Is the ‘Resident Evil’ Series an Innocent Child Worth Saving?

By  · Published on September 16th, 2012

The Resident Evil film series has always been a directly self-aware and reflexive property, an aspect that became all the more obvious with the fourth installment, which featured the most knowingly gratuitous 3D spectacle since the format’s digital resurgence began. Part five, the newly released Resident Evil: Retribution, is similarly in your face, both with its use of screen-popping 3D and with Paul W.S. Anderson’s typical straightforward exposition and an action style that’s so clear it’s cocky. Yet there also appears to be a subtext we tend not to expect from these movies, one involving a little girl who metaphorically represents the film itself.

This child, Becky (played by 11-year-old Aryana Engineer), is found by series protagonist Alice (Milla Jovovich) in a suburbia simulation within an undersea Umbrella Corp. complex used for trial exercises in mass T-virus infection. Mistaken for the girl’s mother (who was a blonder clone of Alice), the heroine feels a need to protect and save the kid, even if this holds her and the rest of the mission back. And even if it would also seem the girl is barely a legitimate human being.

On a superficial level, Becky simply seems to be Anderson’s latest homage to the Alien movies, specifically to the Newt character in Aliens. But unlike Newt, Becky has no significance to any movie centered on themes of motherhood. And why is she deaf? That’s a question I don’t think can be answered solely by the fact that the actress herself is partially deaf. Initially I thought she was to represent the movie audience, which the filmmaker sees as a handicapped child in need of having its hand held through this fantastically artificial world, which might be dangerous for us without such condescending assistance.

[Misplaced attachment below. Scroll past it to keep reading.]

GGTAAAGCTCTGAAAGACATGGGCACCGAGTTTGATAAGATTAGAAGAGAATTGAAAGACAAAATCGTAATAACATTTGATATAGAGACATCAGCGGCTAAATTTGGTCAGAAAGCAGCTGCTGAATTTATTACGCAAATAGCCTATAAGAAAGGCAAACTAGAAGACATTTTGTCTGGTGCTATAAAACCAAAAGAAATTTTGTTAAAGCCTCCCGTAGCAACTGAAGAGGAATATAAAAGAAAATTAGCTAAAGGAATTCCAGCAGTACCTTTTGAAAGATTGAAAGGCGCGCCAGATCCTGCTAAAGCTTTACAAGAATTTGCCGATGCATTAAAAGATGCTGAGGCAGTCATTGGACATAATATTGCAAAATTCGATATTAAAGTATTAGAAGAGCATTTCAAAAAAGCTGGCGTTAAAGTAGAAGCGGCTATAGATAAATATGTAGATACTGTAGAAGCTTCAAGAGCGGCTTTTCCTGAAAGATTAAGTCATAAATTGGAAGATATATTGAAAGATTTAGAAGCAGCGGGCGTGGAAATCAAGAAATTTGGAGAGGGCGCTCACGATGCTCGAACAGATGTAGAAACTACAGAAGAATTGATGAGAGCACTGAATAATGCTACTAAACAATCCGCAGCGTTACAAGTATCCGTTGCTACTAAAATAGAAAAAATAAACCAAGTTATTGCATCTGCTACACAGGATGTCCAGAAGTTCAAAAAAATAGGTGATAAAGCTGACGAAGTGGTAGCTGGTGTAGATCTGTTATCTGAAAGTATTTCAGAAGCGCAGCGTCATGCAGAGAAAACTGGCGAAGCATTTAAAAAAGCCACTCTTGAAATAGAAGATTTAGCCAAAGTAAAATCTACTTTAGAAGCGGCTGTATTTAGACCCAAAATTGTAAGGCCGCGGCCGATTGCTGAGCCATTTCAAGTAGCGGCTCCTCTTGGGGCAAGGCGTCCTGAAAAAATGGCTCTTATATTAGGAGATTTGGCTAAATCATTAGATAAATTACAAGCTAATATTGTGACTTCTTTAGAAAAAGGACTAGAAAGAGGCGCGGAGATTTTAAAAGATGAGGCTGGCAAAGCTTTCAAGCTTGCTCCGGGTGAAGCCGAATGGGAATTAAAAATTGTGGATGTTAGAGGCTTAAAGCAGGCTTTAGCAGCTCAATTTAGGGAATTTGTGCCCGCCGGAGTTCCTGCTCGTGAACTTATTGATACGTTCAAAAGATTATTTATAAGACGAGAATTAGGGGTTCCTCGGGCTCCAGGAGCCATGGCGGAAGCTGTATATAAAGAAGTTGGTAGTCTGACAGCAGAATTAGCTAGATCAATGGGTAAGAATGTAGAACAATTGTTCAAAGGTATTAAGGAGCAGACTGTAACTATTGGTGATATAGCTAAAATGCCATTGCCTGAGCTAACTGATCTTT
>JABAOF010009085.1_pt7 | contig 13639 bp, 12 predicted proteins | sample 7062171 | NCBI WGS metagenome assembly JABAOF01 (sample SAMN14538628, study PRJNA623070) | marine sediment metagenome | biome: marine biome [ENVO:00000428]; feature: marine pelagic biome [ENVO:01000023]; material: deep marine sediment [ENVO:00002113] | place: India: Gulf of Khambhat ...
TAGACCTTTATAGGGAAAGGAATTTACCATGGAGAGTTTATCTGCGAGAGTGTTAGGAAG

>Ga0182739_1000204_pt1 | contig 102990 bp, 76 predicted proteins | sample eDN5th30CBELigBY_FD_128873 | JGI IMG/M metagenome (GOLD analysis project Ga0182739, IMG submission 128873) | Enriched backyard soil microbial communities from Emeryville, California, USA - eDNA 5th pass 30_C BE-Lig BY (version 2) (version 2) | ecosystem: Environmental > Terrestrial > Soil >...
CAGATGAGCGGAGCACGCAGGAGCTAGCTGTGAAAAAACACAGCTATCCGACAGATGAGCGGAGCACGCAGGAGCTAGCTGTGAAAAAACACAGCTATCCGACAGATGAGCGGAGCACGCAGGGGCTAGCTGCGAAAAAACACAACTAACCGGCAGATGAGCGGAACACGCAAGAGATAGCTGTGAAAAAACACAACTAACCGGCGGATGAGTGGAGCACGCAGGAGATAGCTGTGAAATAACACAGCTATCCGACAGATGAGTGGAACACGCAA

There is a certain amount of recycling going on with Retribution in that the plot involves staged, recreated settings including an exact repeat of the Tokyo outbreak scenario that opens Resident Evil: Afterlife. And there isn’t a whole lot, monster-wise, that we haven’t already seen before. Is Anderson being lazy? Showing his boredom with the franchise? Playing on the video game concept of a gameplay level near the end that brings back enemies and locations we’ve previously beaten? Or, is it a reminder to us that these are just movies, fabricated portrayals of plot and place, with time limits not unlike those used in the simulation exercises?

Many of the characters in the movie are clones or duplicates. Michelle Rodriguez, who appears in the first film, returns as other versions of her role of Rain Ocampo. At least one is good and at least one is bad, reflexive suggestion of what basic movie characters are, just new slots for actors to fill and serve the story in. Oded Fehr is also back as a bad clone of a character from previous installments. In a clone factory we see numerous duplicates of Alice. There, Becky comes to the realization that Alice isn’t her mother and nothing else is what it seems.

But Becky can’t be a stand in for the film’s viewer. That’s already Alice. From the beginning of the series, she has done as many protagonists do: represent the line between the movie and the audience. She’s not a character from the video game source material because she’s the player, or us. And with Retribution, she’s kind of racing through the world of this series itself, trying to escape the Resident Evil installments within the Resident Evil sequel. There’s a bit of Inception in here (not to mention Cabin in the Woods), and producer Robert Bolt has acknowledged that as an influence.

Never shy about what they’re copying, the people behind the Resident Evil movies are just fine with the series being a blatant clone, as it were, and a rather innocent, child-like one at that. Becky is actually the Resident Evil franchise, deaf to any criticisms and continuing to survive as long as we/Alice thinks she’s worth it, even if she might just be a little, insignificant construct manufactured for the purposes of being watched and providing a temporary engagement of emotional response.

How far we go along with it is up to us. Just as Alice doesn’t really feel an emotional attachment to Becky, none of us, even big fans of the series, can honestly say we feel something for the young character, or any of the characters. Nor do we have such strong feelings for the Resident Evil movies. They’re just there, and we think we should coddle it in part because it looks like something we already love and have an instinct to be a part of. So long as it doesn’t get us killed, or even hold us back from reaching real world matters, there doesn’t seem to be anything wrong with this innocent entity.

Of course, a lot of you out there would probably just let “the girl” die.

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Christopher Campbell began writing film criticism and covering film festivals for a zine called Read, back when a zine could actually get you Sundance press credentials. He's now a Senior Editor at FSR and the founding editor of our sister site Nonfics. He also regularly contributes to Fandango and Rotten Tomatoes and is the President of the Critics Choice Association's Documentary Branch.